Wikipedia:Today's featured article/July 2019

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July 1
Flag of the United Kingdom
Flag of the United Kingdom

British National (Overseas) is a class of British nationality that was granted by voluntary registration to British Dependent Territories citizens who were Hong Kong residents prior to the transfer of sovereignty to China on 1 July 1997. Individuals with this nationality are British nationals and Commonwealth citizens, but not British citizens. They are subject to immigration controls when entering the United Kingdom and do not have the automatic right of abode there or in Hong Kong, but all would have had permanent resident status in Hong Kong when they acquired this status. This nationality gives its holders favoured status when resident in the United Kingdom and confers eligibility to vote, obtain citizenship under a simplified process, and serve in public office or reserved government positions. About 169,000 individuals currently hold active British passports with this status and may request consular protection when travelling abroad, except in Hong Kong, mainland China, and Macau. (Full article...)

July 2
Satellite image of Hurricane Bob on August 19, 1991
Hurricane Bob

The 1991 Atlantic hurricane season was the first season since 1984 in which no hurricanes developed from tropical waves, which are the source for most North Atlantic tropical cyclones. The most significant storm of the season was Hurricane Bob (satellite image shown), which at the time was among the ten costliest United States hurricanes. After brushing the Outer Banks of North Carolina and Long Island in New York, the hurricane made landfall on Rhode Island. It caused $1.5 billion in damage, mostly in Massachusetts, and 17 fatalities. The strongest hurricane of the season was Claudette, with reported peak winds of 135 mph (215 km/h) near Bermuda. Hurricane Grace, the final named storm of the season, contributed to the development of a powerful nor'easter known as the Perfect Storm that caused $200 million in damage and 13 deaths from Puerto Rico to Canada. The nor'easter later transitioned into a hurricane over the Gulf Stream, finally dissipating over Nova Scotia on November 2. (Full article...)

Part of the 1991 Atlantic hurricane season featured topic.

July 3
Franz Kafka in 1923

Franz Kafka (3 July 1883 – 3 June 1924) was a German-speaking Bohemian Jewish novelist and short-story writer, widely regarded as one of the major figures of 20th-century literature. His work, which fuses elements of realism and the fantastic, typically features isolated protagonists facing what are now called "Kafkaesque" circumstances: bizarre or surrealistic predicaments complicated by incomprehensible bureaucracy. He explores themes of alienation, existential anxiety, guilt, and absurdity. His best-known works include The Metamorphosis, The Trial, and The Castle. Few of Kafka's works were published during his lifetime, and those that were received little public attention. In his will, he instructed his friend Max Brod to destroy his unfinished works, including three of his novels, but Brod ignored these instructions. Kafka's work has influenced a vast range of writers, critics, artists, and philosophers during the 20th and 21st centuries. (Full article...)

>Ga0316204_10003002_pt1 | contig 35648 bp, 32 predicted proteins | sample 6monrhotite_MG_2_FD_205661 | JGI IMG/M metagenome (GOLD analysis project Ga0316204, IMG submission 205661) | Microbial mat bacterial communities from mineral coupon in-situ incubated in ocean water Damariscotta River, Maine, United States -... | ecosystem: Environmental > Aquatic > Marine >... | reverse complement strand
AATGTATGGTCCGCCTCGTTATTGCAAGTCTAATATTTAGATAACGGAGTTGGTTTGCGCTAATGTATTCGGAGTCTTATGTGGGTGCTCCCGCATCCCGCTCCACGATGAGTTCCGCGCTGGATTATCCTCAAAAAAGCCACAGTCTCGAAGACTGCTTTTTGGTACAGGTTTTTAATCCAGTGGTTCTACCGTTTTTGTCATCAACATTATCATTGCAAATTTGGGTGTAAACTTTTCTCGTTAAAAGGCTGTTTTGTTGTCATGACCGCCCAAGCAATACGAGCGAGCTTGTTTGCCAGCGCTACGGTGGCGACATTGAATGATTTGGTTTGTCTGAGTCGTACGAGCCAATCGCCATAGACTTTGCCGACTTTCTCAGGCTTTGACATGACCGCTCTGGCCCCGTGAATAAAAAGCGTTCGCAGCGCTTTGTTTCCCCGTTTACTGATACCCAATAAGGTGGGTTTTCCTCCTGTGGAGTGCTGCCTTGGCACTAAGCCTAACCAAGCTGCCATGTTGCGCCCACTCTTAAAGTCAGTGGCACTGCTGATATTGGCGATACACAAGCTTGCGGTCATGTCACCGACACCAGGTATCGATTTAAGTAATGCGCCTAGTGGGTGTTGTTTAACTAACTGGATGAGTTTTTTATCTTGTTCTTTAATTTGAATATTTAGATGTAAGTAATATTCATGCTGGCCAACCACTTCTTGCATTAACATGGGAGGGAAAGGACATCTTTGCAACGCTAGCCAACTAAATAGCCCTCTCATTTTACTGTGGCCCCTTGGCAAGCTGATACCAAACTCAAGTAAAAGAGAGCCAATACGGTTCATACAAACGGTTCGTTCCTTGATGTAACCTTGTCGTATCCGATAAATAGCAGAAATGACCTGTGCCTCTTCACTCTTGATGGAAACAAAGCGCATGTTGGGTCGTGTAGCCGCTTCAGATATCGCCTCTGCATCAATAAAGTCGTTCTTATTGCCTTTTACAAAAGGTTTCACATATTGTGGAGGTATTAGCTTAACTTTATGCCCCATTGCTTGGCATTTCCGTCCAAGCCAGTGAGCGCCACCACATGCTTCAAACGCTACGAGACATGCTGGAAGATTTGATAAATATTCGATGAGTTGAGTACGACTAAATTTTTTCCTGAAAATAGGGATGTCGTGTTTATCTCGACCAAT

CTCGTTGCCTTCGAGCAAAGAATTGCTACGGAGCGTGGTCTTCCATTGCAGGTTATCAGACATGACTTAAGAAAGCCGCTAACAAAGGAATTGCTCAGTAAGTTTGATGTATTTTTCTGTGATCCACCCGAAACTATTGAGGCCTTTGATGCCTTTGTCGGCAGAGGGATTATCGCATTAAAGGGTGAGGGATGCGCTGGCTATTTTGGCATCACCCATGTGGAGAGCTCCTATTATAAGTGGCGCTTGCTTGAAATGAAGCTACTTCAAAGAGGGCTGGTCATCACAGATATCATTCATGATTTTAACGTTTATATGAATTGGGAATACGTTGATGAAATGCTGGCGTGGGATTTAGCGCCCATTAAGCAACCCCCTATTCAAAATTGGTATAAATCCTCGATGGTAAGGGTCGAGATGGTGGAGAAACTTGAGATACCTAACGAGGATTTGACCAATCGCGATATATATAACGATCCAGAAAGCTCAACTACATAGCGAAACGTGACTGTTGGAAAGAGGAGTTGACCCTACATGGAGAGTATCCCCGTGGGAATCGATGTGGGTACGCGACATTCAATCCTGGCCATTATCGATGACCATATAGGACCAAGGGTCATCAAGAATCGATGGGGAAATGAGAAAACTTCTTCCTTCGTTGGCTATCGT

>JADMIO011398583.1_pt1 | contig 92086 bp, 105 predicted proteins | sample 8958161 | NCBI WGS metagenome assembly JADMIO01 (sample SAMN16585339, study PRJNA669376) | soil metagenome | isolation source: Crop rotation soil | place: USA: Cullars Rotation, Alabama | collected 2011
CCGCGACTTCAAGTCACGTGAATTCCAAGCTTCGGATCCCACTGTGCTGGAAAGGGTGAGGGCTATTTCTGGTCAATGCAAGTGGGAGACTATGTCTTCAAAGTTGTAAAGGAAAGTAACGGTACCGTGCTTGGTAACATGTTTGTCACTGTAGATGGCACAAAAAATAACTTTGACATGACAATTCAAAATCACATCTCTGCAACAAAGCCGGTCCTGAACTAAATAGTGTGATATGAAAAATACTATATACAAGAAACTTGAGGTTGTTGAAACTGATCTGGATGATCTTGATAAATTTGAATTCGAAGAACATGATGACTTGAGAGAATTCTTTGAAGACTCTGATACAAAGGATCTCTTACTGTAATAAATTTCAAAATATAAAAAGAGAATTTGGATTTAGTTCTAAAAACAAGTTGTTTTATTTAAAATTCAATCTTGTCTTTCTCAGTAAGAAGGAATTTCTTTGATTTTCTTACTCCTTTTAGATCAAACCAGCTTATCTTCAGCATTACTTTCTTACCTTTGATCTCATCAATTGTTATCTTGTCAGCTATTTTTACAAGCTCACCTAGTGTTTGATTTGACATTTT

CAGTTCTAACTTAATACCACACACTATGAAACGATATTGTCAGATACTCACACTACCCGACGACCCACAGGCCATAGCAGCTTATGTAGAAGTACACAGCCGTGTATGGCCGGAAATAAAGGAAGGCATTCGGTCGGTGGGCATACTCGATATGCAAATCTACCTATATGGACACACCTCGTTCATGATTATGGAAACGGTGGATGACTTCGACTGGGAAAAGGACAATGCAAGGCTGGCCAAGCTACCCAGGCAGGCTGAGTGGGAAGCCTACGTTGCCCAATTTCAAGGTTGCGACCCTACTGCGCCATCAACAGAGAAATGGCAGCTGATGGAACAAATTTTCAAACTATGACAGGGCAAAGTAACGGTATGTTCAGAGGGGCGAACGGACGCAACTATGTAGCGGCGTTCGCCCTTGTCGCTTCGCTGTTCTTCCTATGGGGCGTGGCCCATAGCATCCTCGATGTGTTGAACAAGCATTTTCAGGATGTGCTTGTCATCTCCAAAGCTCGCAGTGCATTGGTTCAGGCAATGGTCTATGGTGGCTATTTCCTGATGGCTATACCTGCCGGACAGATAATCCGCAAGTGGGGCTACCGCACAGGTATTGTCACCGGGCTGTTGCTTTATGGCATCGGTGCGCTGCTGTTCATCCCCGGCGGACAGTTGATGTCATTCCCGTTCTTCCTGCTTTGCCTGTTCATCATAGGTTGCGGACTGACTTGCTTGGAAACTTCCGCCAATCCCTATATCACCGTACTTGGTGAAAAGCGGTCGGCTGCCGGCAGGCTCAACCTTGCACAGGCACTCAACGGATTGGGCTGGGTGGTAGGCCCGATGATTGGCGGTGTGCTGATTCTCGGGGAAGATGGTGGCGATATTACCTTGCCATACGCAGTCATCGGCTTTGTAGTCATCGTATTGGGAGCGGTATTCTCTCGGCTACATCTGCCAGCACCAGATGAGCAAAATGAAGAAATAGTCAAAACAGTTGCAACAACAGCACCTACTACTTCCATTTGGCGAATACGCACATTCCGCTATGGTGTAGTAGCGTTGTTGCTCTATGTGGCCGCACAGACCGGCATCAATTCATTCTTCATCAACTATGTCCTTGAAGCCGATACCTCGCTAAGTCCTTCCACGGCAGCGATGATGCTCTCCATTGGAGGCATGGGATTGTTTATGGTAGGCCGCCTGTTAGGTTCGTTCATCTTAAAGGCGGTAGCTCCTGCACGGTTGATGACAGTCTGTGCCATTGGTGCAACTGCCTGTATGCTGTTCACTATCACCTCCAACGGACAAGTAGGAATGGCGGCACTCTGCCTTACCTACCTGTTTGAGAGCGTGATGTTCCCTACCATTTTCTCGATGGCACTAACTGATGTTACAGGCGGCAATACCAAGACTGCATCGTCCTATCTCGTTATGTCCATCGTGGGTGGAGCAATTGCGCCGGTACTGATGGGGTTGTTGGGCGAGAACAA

July 4
William Hale Thompson campaign poster
William Hale Thompson
campaign poster

In the 1927 Chicago mayoral election, Republican candidate William Hale Thompson (campaign poster shown) defeated Democratic incumbent William Emmett Dever. Dever had enforced Prohibition despite his opposition to it, which led to rising violence in the city. Thompson, who had been mayor from 1915 to 1923, was openly backed by the mobster Al Capone. He promised to end the enforcement of Prohibition, bitterly attacked his opponents throughout the campaign, and claimed that the United Kingdom was conspiring to take back control of the United States. Dever's supporters attempted to push back against Thompson's rhetoric and claims; they insisted that Dever had the attitude and policies appropriate for the city. Thompson, the last non-Democrat to win a Chicago mayoral election, damaged Chicago's reputation across the United States, and historians rank him among the most unethical mayors in American history. (Full article...)

July 5

Eve Russell is a fictional character on the American soap opera Passions, which aired on NBC from 1999 to 2007 and on DirecTV in 2007–08. Created by the soap's head writer, James E. Reilly, Eve was played by Tracey Ross for the series' entire run. In 2003, actresses Amanda Maiden and Kimberly Kevon Williams played the character in flashbacks to her childhood and her time as a nightclub singer. Ross was initially hesitant to audition for the role following her negative experience on Ryan's Hope, but was attracted to the show after learning about its supernatural and fantasy elements. Her casting was part of NBC's attempt to include a racially diverse ensemble on daytime television. She based her performance on Joanne Woodward's role in the 1957 film The Three Faces of Eve and Catherine Halsey from Ayn Rand's 1943 novel, The Fountainhead. Eve, part of Passions' Russell family, is introduced as a perfect wife and mother, but her desperation eventually leads to the breakup of her marriage and family. Ross received eight nominations for the NAACP Image Award for Outstanding Actress in a Daytime Drama Series, winning at the 38th NAACP Image Awards. (Full article...)